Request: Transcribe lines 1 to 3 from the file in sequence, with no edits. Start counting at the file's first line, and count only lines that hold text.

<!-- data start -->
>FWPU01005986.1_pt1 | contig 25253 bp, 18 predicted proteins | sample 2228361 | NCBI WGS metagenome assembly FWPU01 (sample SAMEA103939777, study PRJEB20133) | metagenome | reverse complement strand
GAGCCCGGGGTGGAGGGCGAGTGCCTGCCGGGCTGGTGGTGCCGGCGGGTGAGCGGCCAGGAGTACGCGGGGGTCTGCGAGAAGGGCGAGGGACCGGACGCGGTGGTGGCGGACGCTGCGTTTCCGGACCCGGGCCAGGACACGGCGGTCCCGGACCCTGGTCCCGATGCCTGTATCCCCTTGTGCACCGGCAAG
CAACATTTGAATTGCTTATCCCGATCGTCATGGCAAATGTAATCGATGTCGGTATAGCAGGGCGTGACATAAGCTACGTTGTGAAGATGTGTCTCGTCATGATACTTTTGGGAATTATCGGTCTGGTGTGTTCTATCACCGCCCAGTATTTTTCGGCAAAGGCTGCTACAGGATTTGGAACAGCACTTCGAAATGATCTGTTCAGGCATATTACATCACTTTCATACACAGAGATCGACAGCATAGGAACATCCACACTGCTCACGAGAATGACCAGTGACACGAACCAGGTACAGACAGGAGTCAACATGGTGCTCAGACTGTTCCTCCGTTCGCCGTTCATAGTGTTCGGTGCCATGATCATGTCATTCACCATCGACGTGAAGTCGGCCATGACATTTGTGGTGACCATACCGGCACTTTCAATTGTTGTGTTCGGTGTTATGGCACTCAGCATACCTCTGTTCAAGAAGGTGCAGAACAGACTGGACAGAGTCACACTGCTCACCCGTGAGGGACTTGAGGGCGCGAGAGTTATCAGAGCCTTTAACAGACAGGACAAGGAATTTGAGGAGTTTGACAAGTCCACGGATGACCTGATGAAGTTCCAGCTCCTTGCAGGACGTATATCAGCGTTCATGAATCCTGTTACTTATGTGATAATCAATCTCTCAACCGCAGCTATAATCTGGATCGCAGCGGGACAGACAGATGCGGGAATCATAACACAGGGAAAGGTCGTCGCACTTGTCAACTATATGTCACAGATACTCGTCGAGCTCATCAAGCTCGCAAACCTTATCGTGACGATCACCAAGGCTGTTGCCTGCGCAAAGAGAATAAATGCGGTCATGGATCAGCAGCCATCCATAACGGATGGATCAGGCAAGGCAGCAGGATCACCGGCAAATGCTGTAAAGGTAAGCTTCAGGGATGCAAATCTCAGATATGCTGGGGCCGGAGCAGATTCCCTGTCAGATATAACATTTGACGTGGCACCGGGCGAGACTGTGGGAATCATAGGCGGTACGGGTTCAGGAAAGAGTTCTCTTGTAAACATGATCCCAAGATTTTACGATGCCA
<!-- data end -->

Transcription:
>FWPU01005986.1_pt1 | contig 25253 bp, 18 predicted proteins | sample 2228361 | NCBI WGS metagenome assembly FWPU01 (sample SAMEA103939777, study PRJEB20133) | metagenome | reverse complement strand
GAGCCCGGGGTGGAGGGCGAGTGCCTGCCGGGCTGGTGGTGCCGGCGGGTGAGCGGCCAGGAGTACGCGGGGGTCTGCGAGAAGGGCGAGGGACCGGACGCGGTGGTGGCGGACGCTGCGTTTCCGGACCCGGGCCAGGACACGGCGGTCCCGGACCCTGGTCCCGATGCCTGTATCCCCTTGTGCACCGGCAAG
CAACATTTGAATTGCTTATCCCGATCGTCATGGCAAATGTAATCGATGTCGGTATAGCAGGGCGTGACATAAGCTACGTTGTGAAGATGTGTCTCGTCATGATACTTTTGGGAATTATCGGTCTGGTGTGTTCTATCACCGCCCAGTATTTTTCGGCAAAGGCTGCTACAGGATTTGGAACAGCACTTCGAAATGATCTGTTCAGGCATATTACATCACTTTCATACACAGAGATCGACAGCATAGGAACATCCACACTGCTCACGAGAATGACCAGTGACACGAACCAGGTACAGACAGGAGTCAACATGGTGCTCAGACTGTTCCTCCGTTCGCCGTTCATAGTGTTCGGTGCCATGATCATGTCATTCACCATCGACGTGAAGTCGGCCATGACATTTGTGGTGACCATACCGGCACTTTCAATTGTTGTGTTCGGTGTTATGGCACTCAGCATACCTCTGTTCAAGAAGGTGCAGAACAGACTGGACAGAGTCACACTGCTCACCCGTGAGGGACTTGAGGGCGCGAGAGTTATCAGAGCCTTTAACAGACAGGACAAGGAATTTGAGGAGTTTGACAAGTCCACGGATGACCTGATGAAGTTCCAGCTCCTTGCAGGACGTATATCAGCGTTCATGAATCCTGTTACTTATGTGATAATCAATCTCTCAACCGCAGCTATAATCTGGATCGCAGCGGGACAGACAGATGCGGGAATCATAACACAGGGAAAGGTCGTCGCACTTGTCAACTATATGTCACAGATACTCGTCGAGCTCATCAAGCTCGCAAACCTTATCGTGACGATCACCAAGGCTGTTGCCTGCGCAAAGAGAATAAATGCGGTCATGGATCAGCAGCCATCCATAACGGATGGATCAGGCAAGGCAGCAGGATCACCGGCAAATGCTGTAAAGGTAAGCTTCAGGGATGCAAATCTCAGATATGCTGGGGCCGGAGCAGATTCCCTGTCAGATATAACATTTGACGTGGCACCGGGCGAGACTGTGGGAATCATAGGCGGTACGGGTTCAGGAAAGAGTTCTCTTGTAAACATGATCCCAAGATTTTACGATGCCA